Dean Potter, a pioneer in extreme sports, was among two people who were killed in a wingsuit accident in Yosemite National Park this weekend, a park spokesman said Sunday. BASE jumping is reportedly illegal in Yosemite.

Potter and his climber partner, Graham Hunt, 29, crashed after they jumped from a 7,500-foot promontory called Taft Point, park ranger Scott Gediman reportedly said. The incident reportedly took place on Saturday following which a search-and-rescue operation was launched. The bodies of the two were reportedly spotted on Sunday in Yosemite Valley.

"This is a horrible incident, and our deepest sympathies go out to their friends and family," Gediman said, according to the Associated Press (AP). "This is a huge loss for all of us.

Park authorities are trying to curtail BASE jumping, which is essentially parachuting from a fixed structure or cliff. Authorities reportedly said that neither of the men had deployed a parachute during their jump on Saturday.

Potter, 43, was famous for his BASE jumps and was the first to free-climb both El Capitan and Half Dome in 24 hours. He was also renowned for his high-risk parachute jumps while being accompanied by his dog, Whisper.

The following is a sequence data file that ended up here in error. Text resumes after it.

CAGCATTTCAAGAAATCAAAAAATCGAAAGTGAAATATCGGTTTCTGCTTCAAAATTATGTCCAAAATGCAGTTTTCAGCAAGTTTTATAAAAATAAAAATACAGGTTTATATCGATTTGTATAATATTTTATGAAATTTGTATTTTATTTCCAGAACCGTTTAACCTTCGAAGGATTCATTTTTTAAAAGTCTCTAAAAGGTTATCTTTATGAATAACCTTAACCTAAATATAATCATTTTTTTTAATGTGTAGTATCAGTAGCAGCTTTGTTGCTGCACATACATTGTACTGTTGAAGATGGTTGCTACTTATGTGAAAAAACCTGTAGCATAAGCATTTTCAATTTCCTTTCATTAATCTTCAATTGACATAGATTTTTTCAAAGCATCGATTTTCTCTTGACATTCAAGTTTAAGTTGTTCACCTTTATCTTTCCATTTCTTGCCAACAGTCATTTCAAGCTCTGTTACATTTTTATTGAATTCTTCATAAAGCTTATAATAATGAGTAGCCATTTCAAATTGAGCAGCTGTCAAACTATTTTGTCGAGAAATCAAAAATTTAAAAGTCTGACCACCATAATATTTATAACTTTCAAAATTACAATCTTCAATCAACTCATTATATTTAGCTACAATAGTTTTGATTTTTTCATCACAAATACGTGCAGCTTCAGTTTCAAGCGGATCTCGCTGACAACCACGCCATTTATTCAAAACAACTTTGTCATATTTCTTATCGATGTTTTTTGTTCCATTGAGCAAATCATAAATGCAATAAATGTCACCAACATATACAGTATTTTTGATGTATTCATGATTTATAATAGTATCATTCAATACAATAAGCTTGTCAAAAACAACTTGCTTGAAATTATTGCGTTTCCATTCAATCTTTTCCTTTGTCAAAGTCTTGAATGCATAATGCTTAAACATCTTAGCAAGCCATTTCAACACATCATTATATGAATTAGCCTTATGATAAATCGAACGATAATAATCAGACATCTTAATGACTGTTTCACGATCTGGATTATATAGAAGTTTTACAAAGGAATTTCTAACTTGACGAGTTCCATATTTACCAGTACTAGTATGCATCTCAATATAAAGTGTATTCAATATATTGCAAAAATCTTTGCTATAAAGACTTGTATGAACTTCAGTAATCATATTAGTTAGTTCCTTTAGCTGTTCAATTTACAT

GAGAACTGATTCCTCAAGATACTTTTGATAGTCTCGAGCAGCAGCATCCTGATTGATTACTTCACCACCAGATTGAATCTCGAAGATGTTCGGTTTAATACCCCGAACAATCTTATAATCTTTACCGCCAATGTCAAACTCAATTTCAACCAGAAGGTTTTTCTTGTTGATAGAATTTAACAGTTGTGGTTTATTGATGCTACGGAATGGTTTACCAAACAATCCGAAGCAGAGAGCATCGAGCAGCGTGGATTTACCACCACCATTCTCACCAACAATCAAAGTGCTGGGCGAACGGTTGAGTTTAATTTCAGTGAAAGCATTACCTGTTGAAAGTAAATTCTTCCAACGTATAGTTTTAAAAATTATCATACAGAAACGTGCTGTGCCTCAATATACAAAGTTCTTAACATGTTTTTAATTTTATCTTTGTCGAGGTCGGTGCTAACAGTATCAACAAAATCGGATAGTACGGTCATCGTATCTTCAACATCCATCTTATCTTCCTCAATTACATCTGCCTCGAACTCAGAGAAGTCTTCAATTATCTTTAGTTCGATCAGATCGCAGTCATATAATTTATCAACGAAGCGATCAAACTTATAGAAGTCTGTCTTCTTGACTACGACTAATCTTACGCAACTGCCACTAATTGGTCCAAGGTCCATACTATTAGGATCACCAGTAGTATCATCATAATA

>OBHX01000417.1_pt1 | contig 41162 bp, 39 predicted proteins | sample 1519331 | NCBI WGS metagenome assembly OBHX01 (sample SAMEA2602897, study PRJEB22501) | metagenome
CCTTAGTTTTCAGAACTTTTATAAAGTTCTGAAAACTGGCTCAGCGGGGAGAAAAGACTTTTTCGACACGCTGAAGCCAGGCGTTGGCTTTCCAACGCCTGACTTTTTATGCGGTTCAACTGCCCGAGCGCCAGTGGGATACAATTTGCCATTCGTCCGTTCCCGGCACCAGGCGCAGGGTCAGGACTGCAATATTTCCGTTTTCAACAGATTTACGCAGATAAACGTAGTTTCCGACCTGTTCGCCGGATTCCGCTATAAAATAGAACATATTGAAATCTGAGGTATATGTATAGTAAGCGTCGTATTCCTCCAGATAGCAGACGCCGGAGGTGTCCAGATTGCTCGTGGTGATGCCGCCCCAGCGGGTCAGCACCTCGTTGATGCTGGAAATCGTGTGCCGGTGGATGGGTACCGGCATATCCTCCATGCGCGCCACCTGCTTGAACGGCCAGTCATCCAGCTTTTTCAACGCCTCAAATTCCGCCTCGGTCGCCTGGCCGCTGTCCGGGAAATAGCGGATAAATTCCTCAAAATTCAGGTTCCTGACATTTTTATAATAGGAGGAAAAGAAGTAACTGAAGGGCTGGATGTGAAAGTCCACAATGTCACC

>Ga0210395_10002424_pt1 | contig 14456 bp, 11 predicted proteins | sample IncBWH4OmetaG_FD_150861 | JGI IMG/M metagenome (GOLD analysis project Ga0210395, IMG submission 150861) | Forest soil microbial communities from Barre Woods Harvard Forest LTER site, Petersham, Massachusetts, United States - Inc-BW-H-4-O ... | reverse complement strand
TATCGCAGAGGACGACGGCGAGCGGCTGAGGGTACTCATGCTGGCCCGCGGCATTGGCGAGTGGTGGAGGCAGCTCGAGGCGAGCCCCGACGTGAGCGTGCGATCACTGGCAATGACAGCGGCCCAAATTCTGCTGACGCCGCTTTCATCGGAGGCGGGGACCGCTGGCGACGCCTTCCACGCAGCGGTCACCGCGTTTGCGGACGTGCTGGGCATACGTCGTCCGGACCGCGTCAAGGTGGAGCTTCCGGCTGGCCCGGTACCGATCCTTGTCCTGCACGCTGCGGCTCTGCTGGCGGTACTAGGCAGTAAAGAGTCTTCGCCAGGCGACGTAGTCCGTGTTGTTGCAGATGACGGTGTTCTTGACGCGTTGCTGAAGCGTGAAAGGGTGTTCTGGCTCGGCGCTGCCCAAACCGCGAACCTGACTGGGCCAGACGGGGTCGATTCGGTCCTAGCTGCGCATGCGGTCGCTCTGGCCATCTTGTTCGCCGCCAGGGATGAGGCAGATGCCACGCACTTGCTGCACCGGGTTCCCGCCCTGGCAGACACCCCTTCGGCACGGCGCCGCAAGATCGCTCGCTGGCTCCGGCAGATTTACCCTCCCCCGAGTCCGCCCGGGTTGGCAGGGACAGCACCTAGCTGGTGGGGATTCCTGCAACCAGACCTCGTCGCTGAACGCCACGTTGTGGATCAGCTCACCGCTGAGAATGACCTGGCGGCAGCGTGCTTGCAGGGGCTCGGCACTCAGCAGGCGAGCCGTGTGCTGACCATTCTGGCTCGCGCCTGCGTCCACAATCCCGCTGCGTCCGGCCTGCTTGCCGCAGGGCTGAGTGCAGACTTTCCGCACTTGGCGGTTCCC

"We are very sad about Dean Potter's death but not very surprise," Climber Doug Robinson told BBC World Service Radio. "He was pushing the envelope all his life in climbing and then in BASE jumping and wingsuit flying."

In 2006, Potter drew criticism for reportedly doing a "free solo" climb of Utah's iconic Delicate Arch in Arches National Park. He was slammed by outdoor clothing company Patagonia, which dropped its sponsorship of him, saying his actions "compromised access to wild places and generated an inordinate amount of negativity in the climbing community and beyond," AP reported.

In his defense Potter reportedly said that his intention was to inspire people to "get out of their cars and experience the wild with all their senses."

On Sunday, Patagonia posted a tribute message on its Twitter account.

Mike Gauthier, Yosemite’s chief of staff, said Sunday, according to the New York Times: "Dean was part of this community and had such an impact on climbing. He was a luminary and in the pantheon of climbing gods."

In an October 2014 blog posted on his website, Potter wrote that he was aware of the dangers of his sport.

"Though sometimes I have felt like I'm above it all and away from any harm, I want people to realize how powerful climbing, extreme sports or any other death-consequence pursuits are," he wrote, according to AP. "There is nothing fake about it whether you see it in real life, on YouTube or in a glamorous commercial."